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Rion Hall was constructed in 1836/1840 by William Lucas and later connected to the separate kitchen dependency by a two-story wooden gallery. The Lucas family was a prominent early settler family in Jefferson County responsible for several historic homes in the region. Rion Hall bears the name of William Lucas’ maternal family, his mother’s maiden name being Sarah Rion. Rion Hall was placed on the National Register of Historic Places in 1982 for its architecture, connection to the prominent Lucas family and their contributions to both politics and literature, and the use of the house by General Philip Sheridan during the Civil War.

Rion Hall

Property, House, Home, Building

Rion Hall

White, Black, House, Black-and-white

Rion Hall

Property, Home, House, Building

Daniel Bedinger Lucas

Photograph, Autograph, Signature, Moustache

The Rion Hall property was part of a 2,236-acre Fairfax grant to William Hall, Sr. in 1764. In 1774 Hall, Sr. sold 100 acres to John Rion as a lease & release property. William Hall, Jr. conveyed these 100 acres and sold an additional 192 acres to Rion in 1784. In Rion’s 1785 will (probated in 1788 at his death) he divided the property between his wife, son John Rion, Jr., and daughters Sarah and Cloe Rion. Sarah Rion married Robert Lucas III (son of Edward Lucas III) around 1788-9 and brought her inherited property to the marriage. Lucas inherited part of his father’s Cold Spring property in 1809 and later purchased additional land to add to his wife’s inherited land (the Rion Hall property). In Robert Lucas III’s will he gave the Cold Spring and Rion Hall land jointly to his younger two sons, Robert and William Lucas. The two brothers held the lands jointly until 1859, after which it seems that Robert Lucas took the Cold Spring property and William Lucas the Rion Hall property.

William Lucas constructed Rion Hall in 1836 (or 1840 according to tax records). He was a teacher and then studied law under Henry St. George Tucker. He was elected to the Virginia General Assembly for the 1837-1839 session and served in the U.S. House of Representatives 1839-1841 and 1843-1845 (he did not win reelection in 1840 but ran again in 1842). In 1844, Lucas was on board the USS Princeton with President Tyler and his cabinet when an explosion of the ship’s new cannon killed two cabinet members and several others. Lucas declined to take the position of governor in Virginia in the 1840s, but he was a member of the Virginia constitutional convention in 1850-1851. During the Civil War Union General Philip H. Sheridan and his staff used Rion Hall in August and September 1864 over the protest of Lucas. Damage was done to the interior woodwork of the house during this occupation, and several of the mantels still bear sabre marks. William Lucas remained prominent in Jefferson County until his death in 1877.

Lucas’ son, Daniel Bedinger Lucas, inherited Rion Hall at his father’s death. Daniel B. Lucas was a prominent attorney who represented Jefferson County in the WV House of Delegates 1885-1887. He temporarily filled a seat in the U.S. Senate in 1887 and served on the West Virginia Supreme Court 1889-1893. Lucas is also known as a poet and author, particularly for “The Land Where We Were Dreaming” written in 1865 when he was in temporary exile in Canada. He also wrote a biography of his friend John Yates Bell (executed for espionage at the end of the Civil War), was co-editor of Southern Metropolis 1869-1870, and authored The Maid of Northcumberland (1879) and Ballads and Magricals (1884). His sister, Virginia, was also a poet and when she died at a young age he published a books of her poems titled The Wreath of Eglantine. Daniel B. Lucas died at Rion Hall in 1909.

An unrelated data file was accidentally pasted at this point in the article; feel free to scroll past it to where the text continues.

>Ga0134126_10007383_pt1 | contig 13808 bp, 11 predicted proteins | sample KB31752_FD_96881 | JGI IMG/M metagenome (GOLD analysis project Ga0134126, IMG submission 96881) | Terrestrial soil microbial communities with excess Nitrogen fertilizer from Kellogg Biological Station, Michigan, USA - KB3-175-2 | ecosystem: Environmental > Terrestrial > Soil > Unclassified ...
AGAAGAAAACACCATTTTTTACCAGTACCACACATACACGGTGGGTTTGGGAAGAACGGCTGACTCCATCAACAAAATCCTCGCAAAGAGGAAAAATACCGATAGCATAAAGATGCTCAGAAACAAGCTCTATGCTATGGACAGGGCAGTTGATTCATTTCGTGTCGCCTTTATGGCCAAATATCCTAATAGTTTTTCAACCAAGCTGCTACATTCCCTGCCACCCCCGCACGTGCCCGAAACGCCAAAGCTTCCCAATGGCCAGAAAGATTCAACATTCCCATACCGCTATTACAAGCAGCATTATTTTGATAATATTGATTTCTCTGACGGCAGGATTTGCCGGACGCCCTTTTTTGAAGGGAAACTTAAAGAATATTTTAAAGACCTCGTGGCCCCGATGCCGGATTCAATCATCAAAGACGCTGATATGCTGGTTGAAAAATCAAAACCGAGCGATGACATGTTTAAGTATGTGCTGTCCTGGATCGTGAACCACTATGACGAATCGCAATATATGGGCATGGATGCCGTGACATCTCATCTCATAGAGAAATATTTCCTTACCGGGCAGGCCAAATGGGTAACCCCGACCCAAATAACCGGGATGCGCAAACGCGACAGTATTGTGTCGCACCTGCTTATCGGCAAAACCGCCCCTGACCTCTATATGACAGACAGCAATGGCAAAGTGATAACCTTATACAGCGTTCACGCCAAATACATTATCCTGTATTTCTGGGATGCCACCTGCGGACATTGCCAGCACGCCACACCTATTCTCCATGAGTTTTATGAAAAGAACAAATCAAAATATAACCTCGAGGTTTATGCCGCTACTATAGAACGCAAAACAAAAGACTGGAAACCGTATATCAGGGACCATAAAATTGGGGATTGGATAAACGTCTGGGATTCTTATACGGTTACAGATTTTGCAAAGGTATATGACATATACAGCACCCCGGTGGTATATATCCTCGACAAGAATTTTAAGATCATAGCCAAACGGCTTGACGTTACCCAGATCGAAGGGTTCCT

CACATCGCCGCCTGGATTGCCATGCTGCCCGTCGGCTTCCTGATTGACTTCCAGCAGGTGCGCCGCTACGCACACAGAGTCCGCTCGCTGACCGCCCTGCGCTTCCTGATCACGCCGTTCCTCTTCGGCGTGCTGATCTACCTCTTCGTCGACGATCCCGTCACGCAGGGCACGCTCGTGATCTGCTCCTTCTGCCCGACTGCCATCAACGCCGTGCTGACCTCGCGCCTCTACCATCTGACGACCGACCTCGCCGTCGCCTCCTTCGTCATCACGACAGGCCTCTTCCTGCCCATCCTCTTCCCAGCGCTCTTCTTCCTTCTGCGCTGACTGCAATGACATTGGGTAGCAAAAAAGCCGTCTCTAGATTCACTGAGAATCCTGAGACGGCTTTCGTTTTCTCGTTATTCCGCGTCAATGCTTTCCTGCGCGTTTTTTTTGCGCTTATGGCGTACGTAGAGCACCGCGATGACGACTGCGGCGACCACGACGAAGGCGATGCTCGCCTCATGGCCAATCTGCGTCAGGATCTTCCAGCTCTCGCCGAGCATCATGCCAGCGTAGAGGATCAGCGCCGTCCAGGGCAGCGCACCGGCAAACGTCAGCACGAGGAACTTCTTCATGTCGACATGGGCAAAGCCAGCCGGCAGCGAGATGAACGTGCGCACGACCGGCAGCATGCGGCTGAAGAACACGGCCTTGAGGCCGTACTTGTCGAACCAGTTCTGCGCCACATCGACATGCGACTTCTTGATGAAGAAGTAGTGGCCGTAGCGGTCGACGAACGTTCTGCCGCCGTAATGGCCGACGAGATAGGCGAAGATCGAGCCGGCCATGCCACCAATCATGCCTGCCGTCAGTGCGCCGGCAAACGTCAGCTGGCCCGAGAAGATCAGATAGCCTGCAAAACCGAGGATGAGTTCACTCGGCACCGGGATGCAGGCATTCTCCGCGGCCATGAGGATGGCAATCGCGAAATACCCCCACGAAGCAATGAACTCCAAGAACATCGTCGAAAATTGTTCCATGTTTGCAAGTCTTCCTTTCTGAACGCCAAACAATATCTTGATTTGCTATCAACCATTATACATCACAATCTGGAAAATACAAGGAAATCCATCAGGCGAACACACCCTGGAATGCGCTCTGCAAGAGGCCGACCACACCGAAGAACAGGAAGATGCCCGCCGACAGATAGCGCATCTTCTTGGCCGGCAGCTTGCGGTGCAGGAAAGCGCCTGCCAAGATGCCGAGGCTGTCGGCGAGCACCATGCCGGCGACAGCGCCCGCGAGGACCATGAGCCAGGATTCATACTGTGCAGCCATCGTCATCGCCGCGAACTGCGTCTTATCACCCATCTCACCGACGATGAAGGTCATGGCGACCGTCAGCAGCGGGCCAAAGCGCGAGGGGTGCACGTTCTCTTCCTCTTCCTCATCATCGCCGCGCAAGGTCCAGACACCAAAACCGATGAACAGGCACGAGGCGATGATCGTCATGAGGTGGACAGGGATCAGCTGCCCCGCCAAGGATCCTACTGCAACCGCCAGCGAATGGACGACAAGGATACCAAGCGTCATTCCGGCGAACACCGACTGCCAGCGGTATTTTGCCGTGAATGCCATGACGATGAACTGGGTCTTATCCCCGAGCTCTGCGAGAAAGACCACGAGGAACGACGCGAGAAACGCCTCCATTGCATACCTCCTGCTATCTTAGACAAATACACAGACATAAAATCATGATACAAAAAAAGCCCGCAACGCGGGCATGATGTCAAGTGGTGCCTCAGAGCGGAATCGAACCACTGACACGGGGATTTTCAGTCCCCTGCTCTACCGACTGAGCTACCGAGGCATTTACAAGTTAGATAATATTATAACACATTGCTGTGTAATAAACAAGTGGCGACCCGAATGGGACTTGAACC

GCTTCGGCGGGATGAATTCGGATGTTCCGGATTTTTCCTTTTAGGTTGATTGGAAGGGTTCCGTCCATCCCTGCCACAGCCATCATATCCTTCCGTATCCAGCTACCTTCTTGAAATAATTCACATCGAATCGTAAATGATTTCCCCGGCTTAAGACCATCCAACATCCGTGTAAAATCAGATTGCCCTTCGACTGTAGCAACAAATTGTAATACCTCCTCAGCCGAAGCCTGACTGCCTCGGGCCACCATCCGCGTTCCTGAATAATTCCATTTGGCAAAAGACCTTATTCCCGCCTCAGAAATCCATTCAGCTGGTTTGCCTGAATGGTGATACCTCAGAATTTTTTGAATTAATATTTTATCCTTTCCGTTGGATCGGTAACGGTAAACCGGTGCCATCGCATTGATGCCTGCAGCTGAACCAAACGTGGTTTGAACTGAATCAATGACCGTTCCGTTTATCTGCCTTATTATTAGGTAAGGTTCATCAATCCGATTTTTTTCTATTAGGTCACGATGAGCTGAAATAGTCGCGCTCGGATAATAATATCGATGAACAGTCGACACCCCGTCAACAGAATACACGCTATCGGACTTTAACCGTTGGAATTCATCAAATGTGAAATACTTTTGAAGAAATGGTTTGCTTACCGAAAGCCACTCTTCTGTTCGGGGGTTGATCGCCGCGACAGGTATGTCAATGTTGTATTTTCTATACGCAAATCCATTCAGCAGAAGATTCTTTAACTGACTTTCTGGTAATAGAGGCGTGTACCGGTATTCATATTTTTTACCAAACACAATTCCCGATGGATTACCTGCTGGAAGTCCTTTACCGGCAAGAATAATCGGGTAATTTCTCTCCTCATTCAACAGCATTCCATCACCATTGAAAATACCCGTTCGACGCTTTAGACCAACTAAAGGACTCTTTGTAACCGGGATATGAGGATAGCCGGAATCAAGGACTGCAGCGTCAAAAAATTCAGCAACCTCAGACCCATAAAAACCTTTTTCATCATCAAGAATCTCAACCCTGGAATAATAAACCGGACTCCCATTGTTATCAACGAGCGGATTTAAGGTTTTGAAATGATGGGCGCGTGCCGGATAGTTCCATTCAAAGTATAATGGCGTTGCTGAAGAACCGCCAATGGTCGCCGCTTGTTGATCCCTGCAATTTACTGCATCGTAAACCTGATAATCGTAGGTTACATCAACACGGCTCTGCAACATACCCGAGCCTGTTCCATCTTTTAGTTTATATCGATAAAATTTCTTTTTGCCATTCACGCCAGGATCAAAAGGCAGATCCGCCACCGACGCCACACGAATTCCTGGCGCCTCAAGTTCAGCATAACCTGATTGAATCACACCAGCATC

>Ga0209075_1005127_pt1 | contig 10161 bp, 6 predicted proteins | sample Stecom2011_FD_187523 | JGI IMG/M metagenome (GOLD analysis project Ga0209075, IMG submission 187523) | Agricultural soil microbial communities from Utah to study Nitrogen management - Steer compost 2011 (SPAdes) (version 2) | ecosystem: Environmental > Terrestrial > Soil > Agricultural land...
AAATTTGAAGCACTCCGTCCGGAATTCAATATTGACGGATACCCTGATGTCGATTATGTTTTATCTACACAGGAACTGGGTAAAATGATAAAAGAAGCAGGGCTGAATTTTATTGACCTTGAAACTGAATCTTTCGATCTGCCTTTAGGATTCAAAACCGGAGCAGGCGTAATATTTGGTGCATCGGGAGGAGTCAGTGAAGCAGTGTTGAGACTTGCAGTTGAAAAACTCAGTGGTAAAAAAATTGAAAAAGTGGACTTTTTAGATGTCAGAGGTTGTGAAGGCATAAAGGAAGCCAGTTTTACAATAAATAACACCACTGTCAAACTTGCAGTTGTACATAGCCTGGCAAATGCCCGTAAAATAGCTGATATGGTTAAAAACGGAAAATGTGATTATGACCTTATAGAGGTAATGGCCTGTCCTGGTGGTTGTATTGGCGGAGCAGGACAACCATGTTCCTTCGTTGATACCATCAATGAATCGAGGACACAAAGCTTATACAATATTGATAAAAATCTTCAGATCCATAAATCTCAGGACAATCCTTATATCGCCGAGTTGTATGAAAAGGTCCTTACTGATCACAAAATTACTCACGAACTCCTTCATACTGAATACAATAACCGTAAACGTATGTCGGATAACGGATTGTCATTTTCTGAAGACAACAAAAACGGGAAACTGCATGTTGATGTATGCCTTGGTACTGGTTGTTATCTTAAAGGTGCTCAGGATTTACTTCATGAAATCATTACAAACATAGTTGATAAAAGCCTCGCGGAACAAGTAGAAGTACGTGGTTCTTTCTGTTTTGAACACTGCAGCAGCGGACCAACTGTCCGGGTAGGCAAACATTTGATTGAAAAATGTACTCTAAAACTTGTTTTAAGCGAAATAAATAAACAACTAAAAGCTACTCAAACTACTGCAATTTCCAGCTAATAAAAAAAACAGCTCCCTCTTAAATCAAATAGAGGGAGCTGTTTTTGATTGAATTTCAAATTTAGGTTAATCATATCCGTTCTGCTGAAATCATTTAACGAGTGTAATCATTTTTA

Lucas’ only child, Virginia Lucas, inherited the home at his death. Also a poet and writer, she is known for her short story “The Captain” and an anthology of her poetry titled June. Virginia Lucas died in an accident in 1929 and for about a decade after her death the house was abandoned. Charles L. Crane acquired Rion Hall in 1938 and started rehabilitating the house; following owners have continued the process of restoring the property.

The main brick house constructed by William Lucas was originally a two-story structure with a central dormer. It was raised to three stories and given its current appearance by Daniel Lucas in the late 19th century. The second structure was originally a two-story brick kitchen and servants’ quarters that was later connected to the main house with the two-story wooden gallery. The architecture of the house is a mixture of Federal and Greek Revival styles. The main structure is Federal/Adams style with the end chimneys, corbeled caps, and horizontal parapet. The inside floorplan is also in the Federal style with a central hall with two rooms on either side and a central “grand” stairway. Greek Revival elements include a tripartite window on the second level, the portico entrance with Doric columns and triangular pediment, and the sidelights and fanlight surrounding the door.

Rion Hall is one of several Jefferson County homes connected to the prominent Lucas family. His father, Col. Robert Lucas built Cold Spring and a cousin built Linden Spring near Shepherdstown, WV. 

“National Register of Historic Places Inventory—Nomination Form—Rion Hall.” Accessed November 30, 2020.

“Rion Hall (William Lucas House) Resource History.” Jefferson County Historic Landmarks Commission. June 2010. Accessed November 30, 2020. 

Image Sources(Click to expand)

Jefferson County Historic Landmarks Commission Facebook. May 17, 2019. Accessed December 1, 2020.

“National Register of Historic Places Inventory—Nomination Form—Rion Hall.” Accessed November 30, 2020.

"Rion Hall." Landmark Hunter. Accessed December 1, 2020.

"Judge Daniel Bedinger Lucas." Bedinger Family History and Genealogy. Accessed December 1, 2020.